Big pharma marketers who’ve been complaining to Washington for decades about the unregulated nibbling at their market shares by counterfeiters and large-scale domestic drug compounders won historic relief when President Obama signed the Drug Quality and Security Act into law on Nov. 27.

As with anything Washington does, the new law is the product of compromise, making it weaker than it could be. Its chief weakness: pharmacy compounder registration with FDA is voluntary, potentially letting rogue operations remain hidden until patient injuries have exposed them.

Spurred by this, FDA took just seven days, including the Thanksgiving weekend, to publish six Federal Register notices on compounding. Those included three draft guidance documents based on the new law, under which the agency discussed enforcement strategies intended to prevent a future public health crisis like the 2012 meningitis outbreak tied to the New England Compounding Center (NECC), as well as securing the pharmaceutical supply chain.

NECC shipped its non-sterile, preservative-free versions of methylprednisolone acetate (originally Pfizer’s Depo-Medrol) and triamcinolone acetonide (originally Bristol Myers-Squibb’s Kenalog), among other compromised drugs, to 75 medical facilities in 23 states where they were administered to 14,000 patients, 48 of whom subsequently died.

More than 400 lawsuits have been filed against the company and its owners; it has filed for bankruptcy and is no longer in operation. At least seven other large-scale interstate compounding operations have been cited or shut down by state regulators over similar issues.

Key provisions of the new law restrict FDA-registered compounders (now called “outsourcers”) to FDA-listed or compendially recognized bulk drug substances, prohibit them from making drugs withdrawn from the market due to safety or ineffectiveness reasons; bar them from making drugs that are “essentially a copy of one or more approved drugs”; and exclude them from compounding drugs that FDA has listed as having “demonstrable difficulties for compounding.”

Other provisions establish uniform labeling and packaging requirements, ban the wholesaling of compounded drugs, and require outsourcers to imitate FDA “risk evaluation and mitigation strategies” required of mainstream manufacturers.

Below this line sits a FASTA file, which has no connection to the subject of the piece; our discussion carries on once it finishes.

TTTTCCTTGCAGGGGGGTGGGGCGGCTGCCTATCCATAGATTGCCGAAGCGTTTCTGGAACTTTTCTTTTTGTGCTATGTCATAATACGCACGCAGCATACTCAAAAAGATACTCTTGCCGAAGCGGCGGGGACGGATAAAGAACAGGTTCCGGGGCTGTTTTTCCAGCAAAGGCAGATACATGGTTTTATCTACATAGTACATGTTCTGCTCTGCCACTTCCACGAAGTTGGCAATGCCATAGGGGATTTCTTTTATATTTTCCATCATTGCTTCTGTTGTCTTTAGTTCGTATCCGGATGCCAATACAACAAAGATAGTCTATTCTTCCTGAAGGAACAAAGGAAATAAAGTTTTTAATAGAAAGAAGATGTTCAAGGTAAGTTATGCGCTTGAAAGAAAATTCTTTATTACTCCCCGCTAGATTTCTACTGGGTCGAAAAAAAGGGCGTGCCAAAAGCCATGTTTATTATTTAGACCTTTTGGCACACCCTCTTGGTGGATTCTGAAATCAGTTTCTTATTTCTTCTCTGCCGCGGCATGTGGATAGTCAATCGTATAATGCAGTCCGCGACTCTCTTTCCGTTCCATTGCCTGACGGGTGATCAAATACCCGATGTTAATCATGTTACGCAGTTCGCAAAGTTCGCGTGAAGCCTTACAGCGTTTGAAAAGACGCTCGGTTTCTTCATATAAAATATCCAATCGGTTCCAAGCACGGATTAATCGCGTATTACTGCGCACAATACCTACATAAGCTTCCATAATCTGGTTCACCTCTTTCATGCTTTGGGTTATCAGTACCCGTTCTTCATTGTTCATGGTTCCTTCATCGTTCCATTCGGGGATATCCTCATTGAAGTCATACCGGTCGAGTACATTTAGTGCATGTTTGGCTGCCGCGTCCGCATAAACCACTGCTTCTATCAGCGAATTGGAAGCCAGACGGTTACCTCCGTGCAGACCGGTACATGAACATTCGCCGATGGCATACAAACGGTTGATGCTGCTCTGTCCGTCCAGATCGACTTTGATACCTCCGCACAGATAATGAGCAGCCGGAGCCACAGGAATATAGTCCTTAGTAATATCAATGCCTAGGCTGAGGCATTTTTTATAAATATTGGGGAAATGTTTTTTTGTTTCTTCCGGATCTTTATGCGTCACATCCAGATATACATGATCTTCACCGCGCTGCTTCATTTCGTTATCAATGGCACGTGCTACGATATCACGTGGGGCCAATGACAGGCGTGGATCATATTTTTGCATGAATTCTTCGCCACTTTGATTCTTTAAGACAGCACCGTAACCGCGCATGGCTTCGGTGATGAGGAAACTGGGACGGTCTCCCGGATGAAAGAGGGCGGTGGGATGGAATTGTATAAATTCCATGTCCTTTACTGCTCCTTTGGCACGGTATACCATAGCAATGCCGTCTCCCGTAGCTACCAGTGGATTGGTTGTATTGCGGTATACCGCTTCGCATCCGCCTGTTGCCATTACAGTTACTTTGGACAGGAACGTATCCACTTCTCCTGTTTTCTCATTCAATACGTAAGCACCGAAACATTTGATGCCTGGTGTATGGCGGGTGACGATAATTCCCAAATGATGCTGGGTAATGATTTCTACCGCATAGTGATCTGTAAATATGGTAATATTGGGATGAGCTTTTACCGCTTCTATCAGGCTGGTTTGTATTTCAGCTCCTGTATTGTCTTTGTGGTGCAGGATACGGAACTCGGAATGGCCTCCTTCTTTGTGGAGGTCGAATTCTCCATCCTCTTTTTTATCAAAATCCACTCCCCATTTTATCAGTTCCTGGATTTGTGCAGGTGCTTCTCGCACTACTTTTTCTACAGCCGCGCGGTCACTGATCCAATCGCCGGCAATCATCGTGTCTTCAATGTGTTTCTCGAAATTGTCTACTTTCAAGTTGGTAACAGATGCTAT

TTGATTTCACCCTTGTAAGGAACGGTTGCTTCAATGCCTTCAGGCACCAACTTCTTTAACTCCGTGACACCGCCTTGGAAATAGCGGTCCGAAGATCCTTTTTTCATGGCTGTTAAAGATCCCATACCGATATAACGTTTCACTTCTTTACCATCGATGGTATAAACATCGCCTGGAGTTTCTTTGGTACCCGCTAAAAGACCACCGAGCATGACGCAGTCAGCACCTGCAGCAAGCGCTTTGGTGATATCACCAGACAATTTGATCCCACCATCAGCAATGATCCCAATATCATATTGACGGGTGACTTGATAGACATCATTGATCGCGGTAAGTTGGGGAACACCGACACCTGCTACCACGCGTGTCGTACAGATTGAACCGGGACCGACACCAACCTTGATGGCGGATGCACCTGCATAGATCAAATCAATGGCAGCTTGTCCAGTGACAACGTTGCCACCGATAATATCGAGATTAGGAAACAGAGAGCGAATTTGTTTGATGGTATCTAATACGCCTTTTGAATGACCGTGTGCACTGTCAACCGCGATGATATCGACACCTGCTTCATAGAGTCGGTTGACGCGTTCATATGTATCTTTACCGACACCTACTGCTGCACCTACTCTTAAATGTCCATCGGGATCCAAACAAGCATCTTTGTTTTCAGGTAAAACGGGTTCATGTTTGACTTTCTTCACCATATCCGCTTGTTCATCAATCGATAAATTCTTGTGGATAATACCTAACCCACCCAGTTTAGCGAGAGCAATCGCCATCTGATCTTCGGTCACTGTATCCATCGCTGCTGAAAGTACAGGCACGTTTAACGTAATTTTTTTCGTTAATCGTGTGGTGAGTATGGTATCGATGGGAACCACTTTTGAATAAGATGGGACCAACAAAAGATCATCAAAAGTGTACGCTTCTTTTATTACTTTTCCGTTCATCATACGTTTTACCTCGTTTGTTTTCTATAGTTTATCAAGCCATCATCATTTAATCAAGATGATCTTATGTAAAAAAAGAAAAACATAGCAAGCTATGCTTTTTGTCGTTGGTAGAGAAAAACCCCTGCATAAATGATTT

Among the flurry of FDA documents, one noted that the agency and the National Association of Boards of Pharmacy (NABP) will need to draft a memorandum of understanding to address “interstate distribution of inordinate amounts of compounded drug products and provide for appropriate investigation by a state agency of complaints relating to compounded drug products distributed outside that state.”

However, FDA’s associate director for drug policy, Jane Axelrad, acknowledged that the law doesn’t give FDA authority to seek out and inspect compounders that elect not to register with FDA.

A second document would require all “outsourcing facilities” to annually report to FDA all drugs compounded during the previous six-month period and provide for each its active ingredient and strength, its source and National Drug Code number, the dosage form and route of administration, the package description, number of individual units produced and NDC number of the final product, if assigned.

In a statement, FDA commissioner Margaret Hamburg wrote that facilities will be subject to inspection by FDA on a risk-based schedule, and her agency “will be encouraging healthcare providers and health networks to consider purchasing compounded products from facilities that are registered with FDA.”

A third FDA document outlined a new drug track-and-trace system that will, for the first time ever, track prescription drugs down to unit level, through standardized serial numbers, from manufacturing to all points of distribution, within a decade.

The law is based on a requirement that all drug products have a unique identifier that manufacturers must maintain for at least six years. It requires FDA to issue a draft guidance document establishing internationally recognized standards “for the interoperable exchange of transaction information, transaction history, and transaction statements,” to lot level, for all members of the supply chain.

Dispensers are banned from accepting products that do not have all three sets of documents. Manufacturers and wholesalers must quarantine products that lack them and report to FDA.